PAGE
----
December 12, 2012
Berlin-based Germany Trade & Invest, the economic development agency of the Federal Republic of Germany, confirms Chinese companies are building factories in Germany. Citing an example, the agency mentioned that Chinese subsidiary Jade Werke will begin production of steel fundaments for offshore wind parks in Germany as early as 2013. The company is investing €50 million in a production plant in Wilhelmshaven, with construction planned to begin this summer.
According to the agency, last year, Germany installed 2,007 MW of wind energy capacity, bringing its total capacity to 29 GW. It added that the 30% growth of new installations still comes primarily from the onshore segment, but offshore wind will account for a growing share in the coming years.
This year alone, construction is expected to begin on six new offshore parks totaling 1,660 MW capacity along Germany’s North Sea and Baltic Sea coastlines. Growth rates in the onshore segment were strong last year, the policy framework has been improved, and the offshore market ready to take off, said Anne Braeutigam, wind energy expert at Berlin-based Germany Trade & Invest.
December 5, 2011
Spain’s Iberdrola Renovables and France’s Areva have signed a memorandum of understanding to jointly develop offshore wind projects in France. Under the deal the two companies will compete for two of the five zones to be offered in the forthcoming tender for up to 3GW of offshore power: St-Brieuc (500 MW) and St-Nazaire (750 MW). Areva will act as sole supplier to the projects, offering its M5000 turbine, while Iberdrola will contribute its extensive offshore expertise. Keith Anderson, CEO of Iberdrola’s Global Offshore Division, said, “The development of offshore wind projects is one of the key areas of growth for Iberdrola Renewables.”
Areva in May announced a partnership with French companies GDF Suez and Vinci to bid for the right to build wind farms in three of the offshore zones — Dieppe-Le Treport, Courseulles-sur-Mer and Fecamp.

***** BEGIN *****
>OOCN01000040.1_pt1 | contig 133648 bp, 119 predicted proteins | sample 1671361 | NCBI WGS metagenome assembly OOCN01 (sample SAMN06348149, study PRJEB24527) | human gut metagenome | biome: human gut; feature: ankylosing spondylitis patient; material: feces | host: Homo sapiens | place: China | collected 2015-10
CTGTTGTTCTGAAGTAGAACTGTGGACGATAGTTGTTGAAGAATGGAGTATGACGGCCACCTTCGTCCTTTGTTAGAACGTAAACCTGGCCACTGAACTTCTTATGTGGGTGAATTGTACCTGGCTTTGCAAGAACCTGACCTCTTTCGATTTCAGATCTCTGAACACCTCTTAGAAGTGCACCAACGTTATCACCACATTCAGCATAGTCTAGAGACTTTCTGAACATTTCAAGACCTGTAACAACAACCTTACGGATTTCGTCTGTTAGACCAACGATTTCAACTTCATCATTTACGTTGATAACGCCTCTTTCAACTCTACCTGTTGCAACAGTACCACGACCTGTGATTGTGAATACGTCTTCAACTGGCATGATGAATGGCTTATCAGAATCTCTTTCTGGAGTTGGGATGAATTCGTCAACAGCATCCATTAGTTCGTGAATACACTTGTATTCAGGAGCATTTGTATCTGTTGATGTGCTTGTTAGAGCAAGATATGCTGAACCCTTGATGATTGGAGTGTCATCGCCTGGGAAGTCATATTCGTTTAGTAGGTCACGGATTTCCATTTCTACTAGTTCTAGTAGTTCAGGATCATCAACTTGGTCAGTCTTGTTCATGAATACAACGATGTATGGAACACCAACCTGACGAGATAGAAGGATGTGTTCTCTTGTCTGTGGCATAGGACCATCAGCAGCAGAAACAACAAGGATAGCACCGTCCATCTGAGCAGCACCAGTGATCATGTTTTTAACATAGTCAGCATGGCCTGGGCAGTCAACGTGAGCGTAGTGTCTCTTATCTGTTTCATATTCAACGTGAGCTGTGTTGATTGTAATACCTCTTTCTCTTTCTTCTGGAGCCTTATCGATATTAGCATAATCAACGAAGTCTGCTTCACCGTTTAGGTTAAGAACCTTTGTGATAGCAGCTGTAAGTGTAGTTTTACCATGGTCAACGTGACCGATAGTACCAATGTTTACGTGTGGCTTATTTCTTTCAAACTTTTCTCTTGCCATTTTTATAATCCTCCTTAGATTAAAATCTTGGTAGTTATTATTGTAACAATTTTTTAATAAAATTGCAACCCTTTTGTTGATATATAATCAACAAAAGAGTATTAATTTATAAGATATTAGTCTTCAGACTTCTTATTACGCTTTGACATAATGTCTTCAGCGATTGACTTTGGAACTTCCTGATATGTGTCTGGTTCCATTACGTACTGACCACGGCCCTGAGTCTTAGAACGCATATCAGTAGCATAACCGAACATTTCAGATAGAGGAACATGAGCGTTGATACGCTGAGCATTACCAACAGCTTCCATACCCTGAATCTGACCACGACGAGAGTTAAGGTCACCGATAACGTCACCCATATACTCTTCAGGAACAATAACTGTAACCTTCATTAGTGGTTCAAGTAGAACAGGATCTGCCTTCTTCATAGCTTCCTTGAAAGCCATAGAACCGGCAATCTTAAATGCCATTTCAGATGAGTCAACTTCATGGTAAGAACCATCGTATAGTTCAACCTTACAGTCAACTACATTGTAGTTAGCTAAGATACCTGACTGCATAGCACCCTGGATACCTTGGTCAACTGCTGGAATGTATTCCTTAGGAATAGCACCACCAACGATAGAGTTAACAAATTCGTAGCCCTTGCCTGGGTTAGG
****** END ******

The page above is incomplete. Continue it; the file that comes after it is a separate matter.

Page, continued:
December 5, 2011
Siemens plans to invest €150 million over the next two years to expand its wind power business. The company is contemplating to open two research and development centres, and an offshore “centre of excellence” in Denmark. Siemens Wind Power CEO Jens-Peter Saul said further factories were being planned in the UK, Canada, Russia and India.
Meanwhile, Siemens has won its first ever offshore turbine order in China. Guodian-subsidiary Longyuan has given the manufacturer a 48 MW deal for the Rudong inter-tidal project located in Rudong county, Jiangsu province, western China. The project will use 21 Siemens SWT-2.3 MW, 101 turbines. The contract also includes a five-year service agreement. The turbine’ blades will be manufactured at its new Chinese facility.
In October last year, Longyuan won a tender to develop the 200 MW Dafeng offshore project.
In yet another development, Siemens has installed the first prototype of its 6 MW offshore wind turbine, the SWT-6.0-120, with direct drive technology. The prototype has been installed at Høvsøre in Denmark. The offshore wind turbine’s nacelle and rotor weigh under 350 tonnes, something that could cut the cost not only of the nacelle, but also the tower and supporting structures, Siemens says.
“In tendency large wind turbines have always been heavier per megawatt than small ones. The SWT-6.0-120 breaks this rule, having a weight per MW similar to that of many turbines in the 2-3 MW range,” says Henrik Stiesdal, CTO, Siemens Wind Turbine Business Unit. Serial production of the 6 MW offshore wind turbine is scheduled for 2014.